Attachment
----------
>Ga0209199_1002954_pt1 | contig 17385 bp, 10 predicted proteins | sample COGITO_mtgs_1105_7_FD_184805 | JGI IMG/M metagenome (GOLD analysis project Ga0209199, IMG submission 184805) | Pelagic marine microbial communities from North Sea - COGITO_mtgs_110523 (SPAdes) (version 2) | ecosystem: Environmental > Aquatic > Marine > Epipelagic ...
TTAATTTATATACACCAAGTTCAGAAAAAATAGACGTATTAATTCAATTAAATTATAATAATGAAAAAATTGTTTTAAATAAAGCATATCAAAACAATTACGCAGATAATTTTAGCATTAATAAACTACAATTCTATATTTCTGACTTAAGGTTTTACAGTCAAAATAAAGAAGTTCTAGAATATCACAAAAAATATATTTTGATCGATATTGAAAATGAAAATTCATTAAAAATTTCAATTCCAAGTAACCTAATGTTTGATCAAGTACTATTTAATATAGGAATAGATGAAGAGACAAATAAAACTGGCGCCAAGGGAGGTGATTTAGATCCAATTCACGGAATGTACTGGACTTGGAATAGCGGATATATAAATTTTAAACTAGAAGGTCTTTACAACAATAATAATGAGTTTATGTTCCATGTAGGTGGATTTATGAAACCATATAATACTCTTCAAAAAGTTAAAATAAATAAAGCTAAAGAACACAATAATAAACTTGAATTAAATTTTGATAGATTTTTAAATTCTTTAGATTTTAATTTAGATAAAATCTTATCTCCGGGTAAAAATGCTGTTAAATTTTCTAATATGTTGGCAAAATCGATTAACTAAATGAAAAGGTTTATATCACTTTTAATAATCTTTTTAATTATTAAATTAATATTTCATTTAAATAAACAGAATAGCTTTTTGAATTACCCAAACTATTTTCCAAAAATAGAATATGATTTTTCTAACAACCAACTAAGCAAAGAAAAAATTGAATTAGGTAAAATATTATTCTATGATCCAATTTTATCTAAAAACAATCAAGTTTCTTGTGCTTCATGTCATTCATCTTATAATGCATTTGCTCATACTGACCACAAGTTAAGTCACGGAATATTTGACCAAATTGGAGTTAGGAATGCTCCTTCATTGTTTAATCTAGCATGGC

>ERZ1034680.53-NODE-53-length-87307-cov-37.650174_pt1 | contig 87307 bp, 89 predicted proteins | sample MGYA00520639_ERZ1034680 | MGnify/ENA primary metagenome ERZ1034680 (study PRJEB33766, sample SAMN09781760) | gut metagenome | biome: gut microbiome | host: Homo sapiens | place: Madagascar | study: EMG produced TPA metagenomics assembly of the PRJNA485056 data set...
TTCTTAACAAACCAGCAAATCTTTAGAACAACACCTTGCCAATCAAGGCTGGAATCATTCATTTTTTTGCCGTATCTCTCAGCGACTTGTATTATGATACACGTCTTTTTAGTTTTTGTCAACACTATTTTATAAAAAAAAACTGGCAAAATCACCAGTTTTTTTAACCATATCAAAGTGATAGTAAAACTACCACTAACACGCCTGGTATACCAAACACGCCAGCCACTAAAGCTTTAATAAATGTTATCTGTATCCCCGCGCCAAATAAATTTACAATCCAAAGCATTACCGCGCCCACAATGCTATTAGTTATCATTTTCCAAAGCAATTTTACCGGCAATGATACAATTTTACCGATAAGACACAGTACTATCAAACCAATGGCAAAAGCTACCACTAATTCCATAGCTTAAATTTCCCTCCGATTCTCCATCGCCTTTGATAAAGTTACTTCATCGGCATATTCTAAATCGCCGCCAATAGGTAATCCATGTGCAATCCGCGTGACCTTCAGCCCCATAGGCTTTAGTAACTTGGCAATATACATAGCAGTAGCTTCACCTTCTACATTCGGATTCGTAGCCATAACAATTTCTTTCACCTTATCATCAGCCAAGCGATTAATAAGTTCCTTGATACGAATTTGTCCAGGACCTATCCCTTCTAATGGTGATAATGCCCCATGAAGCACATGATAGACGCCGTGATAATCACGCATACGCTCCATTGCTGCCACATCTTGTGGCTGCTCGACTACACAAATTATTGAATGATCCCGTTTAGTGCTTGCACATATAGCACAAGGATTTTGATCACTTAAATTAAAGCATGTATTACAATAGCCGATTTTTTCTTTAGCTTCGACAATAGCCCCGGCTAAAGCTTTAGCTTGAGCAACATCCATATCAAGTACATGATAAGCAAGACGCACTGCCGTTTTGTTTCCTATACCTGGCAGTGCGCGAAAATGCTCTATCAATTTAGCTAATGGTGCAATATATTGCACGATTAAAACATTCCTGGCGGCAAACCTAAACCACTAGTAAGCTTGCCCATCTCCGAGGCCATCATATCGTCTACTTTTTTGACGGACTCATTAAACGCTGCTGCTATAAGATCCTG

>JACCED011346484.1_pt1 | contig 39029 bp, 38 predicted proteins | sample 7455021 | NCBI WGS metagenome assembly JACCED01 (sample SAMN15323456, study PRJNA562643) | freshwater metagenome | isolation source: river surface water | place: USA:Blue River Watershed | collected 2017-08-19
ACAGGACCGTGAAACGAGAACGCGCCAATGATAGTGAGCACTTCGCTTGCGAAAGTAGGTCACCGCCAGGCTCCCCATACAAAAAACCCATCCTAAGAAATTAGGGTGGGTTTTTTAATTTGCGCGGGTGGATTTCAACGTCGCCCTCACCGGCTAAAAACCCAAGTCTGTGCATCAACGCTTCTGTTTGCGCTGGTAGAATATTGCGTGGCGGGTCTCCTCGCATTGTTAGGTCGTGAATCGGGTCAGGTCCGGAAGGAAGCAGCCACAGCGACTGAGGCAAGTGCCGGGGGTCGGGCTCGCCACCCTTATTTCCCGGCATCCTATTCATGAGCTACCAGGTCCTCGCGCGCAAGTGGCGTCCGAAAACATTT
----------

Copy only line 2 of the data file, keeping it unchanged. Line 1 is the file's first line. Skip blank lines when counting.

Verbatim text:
TTAATTTATATACACCAAGTTCAGAAAAAATAGACGTATTAATTCAATTAAATTATAATAATGAAAAAATTGTTTTAAATAAAGCATATCAAAACAATTACGCAGATAATTTTAGCATTAATAAACTACAATTCTATATTTCTGACTTAAGGTTTTACAGTCAAAATAAAGAAGTTCTAGAATATCACAAAAAATATATTTTGATCGATATTGAAAATGAAAATTCATTAAAAATTTCAATTCCAAGTAACCTAATGTTTGATCAAGTACTATTTAATATAGGAATAGATGAAGAGACAAATAAAACTGGCGCCAAGGGAGGTGATTTAGATCCAATTCACGGAATGTACTGGACTTGGAATAGCGGATATATAAATTTTAAACTAGAAGGTCTTTACAACAATAATAATGAGTTTATGTTCCATGTAGGTGGATTTATGAAACCATATAATACTCTTCAAAAAGTTAAAATAAATAAAGCTAAAGAACACAATAATAAACTTGAATTAAATTTTGATAGATTTTTAAATTCTTTAGATTTTAATTTAGATAAAATCTTATCTCCGGGTAAAAATGCTGTTAAATTTTCTAATATGTTGGCAAAATCGATTAACTAAATGAAAAGGTTTATATCACTTTTAATAATCTTTTTAATTATTAAATTAATATTTCATTTAAATAAACAGAATAGCTTTTTGAATTACCCAAACTATTTTCCAAAAATAGAATATGATTTTTCTAACAACCAACTAAGCAAAGAAAAAATTGAATTAGGTAAAATATTATTCTATGATCCAATTTTATCTAAAAACAATCAAGTTTCTTGTGCTTCATGTCATTCATCTTATAATGCATTTGCTCATACTGACCACAAGTTAAGTCACGGAATATTTGACCAAATTGGAGTTAGGAATGCTCCTTCATTGTTTAATCTAGCATGGC